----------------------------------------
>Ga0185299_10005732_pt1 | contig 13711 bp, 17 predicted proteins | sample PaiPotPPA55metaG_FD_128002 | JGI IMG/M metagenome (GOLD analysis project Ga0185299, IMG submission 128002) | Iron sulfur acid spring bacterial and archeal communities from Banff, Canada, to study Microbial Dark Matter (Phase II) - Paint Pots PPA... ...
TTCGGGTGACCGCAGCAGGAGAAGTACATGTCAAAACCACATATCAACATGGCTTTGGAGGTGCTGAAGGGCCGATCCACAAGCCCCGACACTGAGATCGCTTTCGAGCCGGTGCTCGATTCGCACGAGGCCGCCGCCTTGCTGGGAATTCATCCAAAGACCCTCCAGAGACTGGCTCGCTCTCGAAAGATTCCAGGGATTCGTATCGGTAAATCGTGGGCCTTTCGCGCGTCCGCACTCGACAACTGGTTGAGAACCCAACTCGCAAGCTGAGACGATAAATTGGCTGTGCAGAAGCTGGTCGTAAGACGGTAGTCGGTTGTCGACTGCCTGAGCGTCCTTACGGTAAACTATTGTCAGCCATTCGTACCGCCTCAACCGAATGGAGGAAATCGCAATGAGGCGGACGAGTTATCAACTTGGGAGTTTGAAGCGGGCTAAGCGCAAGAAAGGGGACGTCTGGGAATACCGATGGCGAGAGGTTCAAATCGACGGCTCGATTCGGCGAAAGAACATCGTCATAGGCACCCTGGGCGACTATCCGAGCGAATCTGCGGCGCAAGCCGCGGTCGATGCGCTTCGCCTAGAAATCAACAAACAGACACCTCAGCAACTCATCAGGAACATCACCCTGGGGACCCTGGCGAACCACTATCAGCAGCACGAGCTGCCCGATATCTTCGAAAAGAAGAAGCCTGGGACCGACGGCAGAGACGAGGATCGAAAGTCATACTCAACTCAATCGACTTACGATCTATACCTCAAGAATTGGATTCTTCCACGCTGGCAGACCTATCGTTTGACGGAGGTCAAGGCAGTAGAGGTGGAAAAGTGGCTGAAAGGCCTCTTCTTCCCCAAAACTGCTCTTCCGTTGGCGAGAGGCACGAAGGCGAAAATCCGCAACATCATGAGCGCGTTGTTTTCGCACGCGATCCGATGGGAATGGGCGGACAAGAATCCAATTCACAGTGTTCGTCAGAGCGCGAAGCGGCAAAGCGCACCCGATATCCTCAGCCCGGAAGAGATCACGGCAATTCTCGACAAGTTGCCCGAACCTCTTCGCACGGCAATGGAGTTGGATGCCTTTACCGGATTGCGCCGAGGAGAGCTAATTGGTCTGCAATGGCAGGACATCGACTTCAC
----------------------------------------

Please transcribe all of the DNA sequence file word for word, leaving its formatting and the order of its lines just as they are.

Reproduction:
>Ga0185299_10005732_pt1 | contig 13711 bp, 17 predicted proteins | sample PaiPotPPA55metaG_FD_128002 | JGI IMG/M metagenome (GOLD analysis project Ga0185299, IMG submission 128002) | Iron sulfur acid spring bacterial and archeal communities from Banff, Canada, to study Microbial Dark Matter (Phase II) - Paint Pots PPA... ...
TTCGGGTGACCGCAGCAGGAGAAGTACATGTCAAAACCACATATCAACATGGCTTTGGAGGTGCTGAAGGGCCGATCCACAAGCCCCGACACTGAGATCGCTTTCGAGCCGGTGCTCGATTCGCACGAGGCCGCCGCCTTGCTGGGAATTCATCCAAAGACCCTCCAGAGACTGGCTCGCTCTCGAAAGATTCCAGGGATTCGTATCGGTAAATCGTGGGCCTTTCGCGCGTCCGCACTCGACAACTGGTTGAGAACCCAACTCGCAAGCTGAGACGATAAATTGGCTGTGCAGAAGCTGGTCGTAAGACGGTAGTCGGTTGTCGACTGCCTGAGCGTCCTTACGGTAAACTATTGTCAGCCATTCGTACCGCCTCAACCGAATGGAGGAAATCGCAATGAGGCGGACGAGTTATCAACTTGGGAGTTTGAAGCGGGCTAAGCGCAAGAAAGGGGACGTCTGGGAATACCGATGGCGAGAGGTTCAAATCGACGGCTCGATTCGGCGAAAGAACATCGTCATAGGCACCCTGGGCGACTATCCGAGCGAATCTGCGGCGCAAGCCGCGGTCGATGCGCTTCGCCTAGAAATCAACAAACAGACACCTCAGCAACTCATCAGGAACATCACCCTGGGGACCCTGGCGAACCACTATCAGCAGCACGAGCTGCCCGATATCTTCGAAAAGAAGAAGCCTGGGACCGACGGCAGAGACGAGGATCGAAAGTCATACTCAACTCAATCGACTTACGATCTATACCTCAAGAATTGGATTCTTCCACGCTGGCAGACCTATCGTTTGACGGAGGTCAAGGCAGTAGAGGTGGAAAAGTGGCTGAAAGGCCTCTTCTTCCCCAAAACTGCTCTTCCGTTGGCGAGAGGCACGAAGGCGAAAATCCGCAACATCATGAGCGCGTTGTTTTCGCACGCGATCCGATGGGAATGGGCGGACAAGAATCCAATTCACAGTGTTCGTCAGAGCGCGAAGCGGCAAAGCGCACCCGATATCCTCAGCCCGGAAGAGATCACGGCAATTCTCGACAAGTTGCCCGAACCTCTTCGCACGGCAATGGAGTTGGATGCCTTTACCGGATTGCGCCGAGGAGAGCTAATTGGTCTGCAATGGCAGGACATCGACTTCAC